Science aside, the establishment’s food philosophy stems from French cuisine and sourcing Canadian ingredients. Richard says that their dishes must represent Canadian ethnic diversity by combining local and global influences and introducing new and bold flavours. In terms of service, they strive to always be professional, sincere and personalized. The ultimate goal for this family-owned business is to make a living out of upholding the quality, creativity and uniqueness of the group of restaurants they own. Each eatery is considered a gem that Richard feels they can be proud of. The family isn’t done either. Wildflower Grill, as well as Lazia, were strategically targeted to be a part of the revitalization of downtown Edmonton, which has arguably been a successful move on their part. Now, Richard’s next initiative is to follow the expansion of the city by potentially looking south towards the Edmonton International Airport, and by considering the possibility of franchising.
Despite the big picture at hand, Richard says he will never forget that it is the Edmonton community that has bolstered the success of Wildflower Grill. Hailing from Malaysia and having owned or operated eateries all over Canada (Vancouver, Victoria, Calgary, Burlington, Toronto), Richard mentions that this city is a thriving environment for entrepreneurs like him and his family, particularly those in the restaurant business. That is because Edmontonians eat out more than individuals in other provinces, something Richard has verified firsthand at his restaurants for well over 10 years. Not only that, but he says that the down-to-earth people in Edmonton have made them feel very welcome.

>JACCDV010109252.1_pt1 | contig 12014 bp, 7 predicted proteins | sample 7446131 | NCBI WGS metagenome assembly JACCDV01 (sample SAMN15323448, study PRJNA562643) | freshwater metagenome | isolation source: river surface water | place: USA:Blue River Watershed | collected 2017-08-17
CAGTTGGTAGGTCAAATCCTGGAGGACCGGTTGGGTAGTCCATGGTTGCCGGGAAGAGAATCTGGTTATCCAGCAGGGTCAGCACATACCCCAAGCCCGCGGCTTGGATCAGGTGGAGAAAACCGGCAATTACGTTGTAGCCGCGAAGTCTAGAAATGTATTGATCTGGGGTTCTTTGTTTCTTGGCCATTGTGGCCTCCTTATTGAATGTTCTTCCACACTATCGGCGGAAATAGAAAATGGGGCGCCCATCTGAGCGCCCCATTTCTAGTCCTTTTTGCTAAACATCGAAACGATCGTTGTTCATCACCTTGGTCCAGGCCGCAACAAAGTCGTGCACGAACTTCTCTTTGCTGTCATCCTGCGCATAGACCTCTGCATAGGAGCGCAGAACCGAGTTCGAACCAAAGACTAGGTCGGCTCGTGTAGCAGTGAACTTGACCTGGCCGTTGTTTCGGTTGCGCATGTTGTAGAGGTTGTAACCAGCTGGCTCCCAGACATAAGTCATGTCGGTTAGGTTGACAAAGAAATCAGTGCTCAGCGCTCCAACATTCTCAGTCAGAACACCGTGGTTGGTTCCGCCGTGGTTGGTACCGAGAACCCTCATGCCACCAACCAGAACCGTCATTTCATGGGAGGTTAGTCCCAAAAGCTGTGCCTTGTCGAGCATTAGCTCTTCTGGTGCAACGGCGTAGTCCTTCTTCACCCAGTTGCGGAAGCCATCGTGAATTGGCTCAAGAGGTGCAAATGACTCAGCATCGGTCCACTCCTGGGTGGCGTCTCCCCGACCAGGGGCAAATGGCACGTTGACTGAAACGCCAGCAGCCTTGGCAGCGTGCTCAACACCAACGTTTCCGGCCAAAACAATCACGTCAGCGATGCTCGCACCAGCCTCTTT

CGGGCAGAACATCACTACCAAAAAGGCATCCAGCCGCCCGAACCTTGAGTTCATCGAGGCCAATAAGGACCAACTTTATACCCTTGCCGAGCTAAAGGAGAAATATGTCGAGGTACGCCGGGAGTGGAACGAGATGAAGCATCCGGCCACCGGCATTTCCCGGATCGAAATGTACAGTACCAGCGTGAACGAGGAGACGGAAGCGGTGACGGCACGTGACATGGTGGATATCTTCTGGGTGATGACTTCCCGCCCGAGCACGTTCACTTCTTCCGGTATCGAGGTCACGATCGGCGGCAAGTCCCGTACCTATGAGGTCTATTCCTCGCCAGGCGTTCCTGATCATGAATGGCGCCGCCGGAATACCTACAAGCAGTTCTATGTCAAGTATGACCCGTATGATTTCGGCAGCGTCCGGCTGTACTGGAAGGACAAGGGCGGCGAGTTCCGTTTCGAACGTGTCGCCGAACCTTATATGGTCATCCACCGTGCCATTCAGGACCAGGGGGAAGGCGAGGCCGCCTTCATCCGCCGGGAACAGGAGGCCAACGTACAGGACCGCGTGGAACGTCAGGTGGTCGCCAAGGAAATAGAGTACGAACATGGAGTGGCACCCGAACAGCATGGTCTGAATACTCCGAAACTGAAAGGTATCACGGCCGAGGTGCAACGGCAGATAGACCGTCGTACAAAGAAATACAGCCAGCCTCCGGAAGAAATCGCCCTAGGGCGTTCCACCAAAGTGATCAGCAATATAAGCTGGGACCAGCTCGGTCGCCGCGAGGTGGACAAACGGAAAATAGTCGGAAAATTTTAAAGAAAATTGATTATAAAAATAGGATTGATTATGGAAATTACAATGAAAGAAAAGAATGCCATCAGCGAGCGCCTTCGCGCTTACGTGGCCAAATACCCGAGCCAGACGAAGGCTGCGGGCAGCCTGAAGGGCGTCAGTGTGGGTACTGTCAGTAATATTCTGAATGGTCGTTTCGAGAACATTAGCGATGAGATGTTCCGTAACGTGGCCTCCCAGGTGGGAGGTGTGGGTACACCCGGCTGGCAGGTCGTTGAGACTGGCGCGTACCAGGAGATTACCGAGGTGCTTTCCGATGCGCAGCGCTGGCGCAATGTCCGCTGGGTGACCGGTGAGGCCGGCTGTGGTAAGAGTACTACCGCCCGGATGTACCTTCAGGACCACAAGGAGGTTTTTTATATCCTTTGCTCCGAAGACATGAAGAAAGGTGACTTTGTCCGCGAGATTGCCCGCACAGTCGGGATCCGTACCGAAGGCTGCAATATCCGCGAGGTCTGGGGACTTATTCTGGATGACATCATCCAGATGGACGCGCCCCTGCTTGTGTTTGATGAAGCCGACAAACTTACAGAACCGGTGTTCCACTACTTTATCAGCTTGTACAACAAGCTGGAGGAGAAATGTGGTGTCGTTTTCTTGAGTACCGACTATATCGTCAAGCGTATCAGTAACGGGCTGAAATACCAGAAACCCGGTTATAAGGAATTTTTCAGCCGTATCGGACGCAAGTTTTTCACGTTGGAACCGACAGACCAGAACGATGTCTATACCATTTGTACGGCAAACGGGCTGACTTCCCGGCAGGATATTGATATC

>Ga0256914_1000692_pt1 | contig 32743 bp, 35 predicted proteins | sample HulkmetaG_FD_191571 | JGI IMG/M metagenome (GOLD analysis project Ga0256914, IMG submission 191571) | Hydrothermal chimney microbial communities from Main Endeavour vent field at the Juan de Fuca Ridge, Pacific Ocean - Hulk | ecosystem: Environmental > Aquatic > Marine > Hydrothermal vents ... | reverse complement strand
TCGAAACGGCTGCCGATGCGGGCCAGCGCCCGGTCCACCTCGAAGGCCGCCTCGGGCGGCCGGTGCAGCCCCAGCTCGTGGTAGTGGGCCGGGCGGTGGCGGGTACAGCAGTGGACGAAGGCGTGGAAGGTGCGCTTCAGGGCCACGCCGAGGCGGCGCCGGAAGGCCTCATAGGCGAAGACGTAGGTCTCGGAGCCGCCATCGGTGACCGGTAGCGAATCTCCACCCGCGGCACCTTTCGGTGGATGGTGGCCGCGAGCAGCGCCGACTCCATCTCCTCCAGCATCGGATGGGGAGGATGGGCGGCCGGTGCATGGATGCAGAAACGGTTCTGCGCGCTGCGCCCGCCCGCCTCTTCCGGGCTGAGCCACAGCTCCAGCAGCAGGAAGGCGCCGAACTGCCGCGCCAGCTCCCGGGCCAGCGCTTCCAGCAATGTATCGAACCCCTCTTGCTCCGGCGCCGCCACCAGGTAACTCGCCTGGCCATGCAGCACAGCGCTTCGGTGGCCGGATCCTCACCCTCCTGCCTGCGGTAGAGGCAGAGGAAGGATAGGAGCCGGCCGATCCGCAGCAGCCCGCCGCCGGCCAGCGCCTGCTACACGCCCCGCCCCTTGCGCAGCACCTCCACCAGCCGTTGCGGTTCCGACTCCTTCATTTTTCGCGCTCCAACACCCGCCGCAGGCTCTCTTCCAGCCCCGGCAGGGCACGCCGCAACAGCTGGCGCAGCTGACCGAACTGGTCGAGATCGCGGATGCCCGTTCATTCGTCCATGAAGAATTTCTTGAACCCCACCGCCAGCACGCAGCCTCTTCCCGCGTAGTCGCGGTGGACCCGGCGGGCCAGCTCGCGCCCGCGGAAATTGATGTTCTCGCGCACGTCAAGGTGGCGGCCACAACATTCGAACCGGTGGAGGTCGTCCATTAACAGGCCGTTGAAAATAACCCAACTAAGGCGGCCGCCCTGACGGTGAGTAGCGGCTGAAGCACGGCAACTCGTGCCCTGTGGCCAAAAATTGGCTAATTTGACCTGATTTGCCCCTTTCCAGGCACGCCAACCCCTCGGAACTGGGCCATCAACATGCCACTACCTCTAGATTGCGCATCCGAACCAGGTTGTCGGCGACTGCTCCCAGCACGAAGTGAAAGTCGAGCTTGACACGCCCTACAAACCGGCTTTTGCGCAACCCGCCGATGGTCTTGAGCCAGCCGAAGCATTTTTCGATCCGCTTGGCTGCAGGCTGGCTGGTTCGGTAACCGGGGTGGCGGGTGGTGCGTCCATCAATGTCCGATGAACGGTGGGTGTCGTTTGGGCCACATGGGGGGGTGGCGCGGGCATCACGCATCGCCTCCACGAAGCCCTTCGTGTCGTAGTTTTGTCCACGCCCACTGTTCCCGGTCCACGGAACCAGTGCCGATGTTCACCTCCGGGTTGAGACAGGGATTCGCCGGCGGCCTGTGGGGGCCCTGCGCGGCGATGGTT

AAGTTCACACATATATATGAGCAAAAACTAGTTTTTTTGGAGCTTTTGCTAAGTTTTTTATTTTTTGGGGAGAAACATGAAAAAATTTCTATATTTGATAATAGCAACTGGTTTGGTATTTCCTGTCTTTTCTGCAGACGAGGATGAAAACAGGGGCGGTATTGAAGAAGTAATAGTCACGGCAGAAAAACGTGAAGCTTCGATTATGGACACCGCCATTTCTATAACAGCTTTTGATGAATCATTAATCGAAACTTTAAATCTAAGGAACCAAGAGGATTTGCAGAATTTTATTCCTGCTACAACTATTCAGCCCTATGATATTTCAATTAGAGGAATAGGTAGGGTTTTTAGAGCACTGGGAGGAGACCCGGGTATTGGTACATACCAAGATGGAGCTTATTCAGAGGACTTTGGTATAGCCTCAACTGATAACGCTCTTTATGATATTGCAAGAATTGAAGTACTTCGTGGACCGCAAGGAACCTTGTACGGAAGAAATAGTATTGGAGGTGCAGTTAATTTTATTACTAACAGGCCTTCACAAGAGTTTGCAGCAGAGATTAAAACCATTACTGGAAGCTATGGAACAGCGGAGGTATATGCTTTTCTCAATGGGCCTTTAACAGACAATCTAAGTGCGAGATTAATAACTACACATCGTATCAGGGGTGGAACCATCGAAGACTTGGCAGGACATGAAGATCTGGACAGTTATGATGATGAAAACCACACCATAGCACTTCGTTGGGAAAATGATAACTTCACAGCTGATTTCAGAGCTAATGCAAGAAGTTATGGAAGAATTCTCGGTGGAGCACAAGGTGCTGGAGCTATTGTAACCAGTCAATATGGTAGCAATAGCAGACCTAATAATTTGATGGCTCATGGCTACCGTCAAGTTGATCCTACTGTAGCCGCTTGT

As a family, they are committed to this city. Both of Richard’s children were born here, so they believe that it is important to put aside a portion of their annual budget to give back to the community every year. In Richard’s school days he used to play soccer at an international level and his daughter is named after an alpine skier so they regularly support our Canadian Olympic athletes at the annual Gold Medal Plates competition. Moreover, they have supported Camp fYrefly which encourages LGBTQ youth to pursue their passion in the arts, as well as FEASTival of Fine chefs, Change for Children, the Stollery Children’s Hospital Foundation, the Lois Hole Hospital for Women, the University of Alberta Hospital and the Grey Nuns Community Hospital, where Richard’s son was born. Taking part in Edmonton’s Downtown Dining Week is their way of nurturing the core’s continuing regeneration, and their occasional wine dinners are a chance for them to highlight Canadian wineries with Vinomania. In the future, they would also love to take part in Indulgence because it puts a spotlight on local restaurants and food purveyors by bringing them together. Furthermore, in the spirit of community, Richard likes to procure works from local painters, musicians, glass blowers and other artists, which are then showcased in each of his restaurants.
This need for them to give back to a city that has offered them so much shows that Richard and his family have huge hearts and a lot of love for this place they have chosen to call home, so one of my last questions to him was to ask if anything on the menu is highly influenced by Edmonton itself. Richard responded that they have done some fun things in the kitchen and behind the bar in the past, but as a long-time Edmonton Oilers fan, he says they have made a few dishes that showcase the Oilers colours.
The family’s sense of whimsy along with their philanthropy and, of course, their emphasis on global food with a local twist is what makes them the kind of restaurateurs and entrepreneurs that Edmonton needs and wants.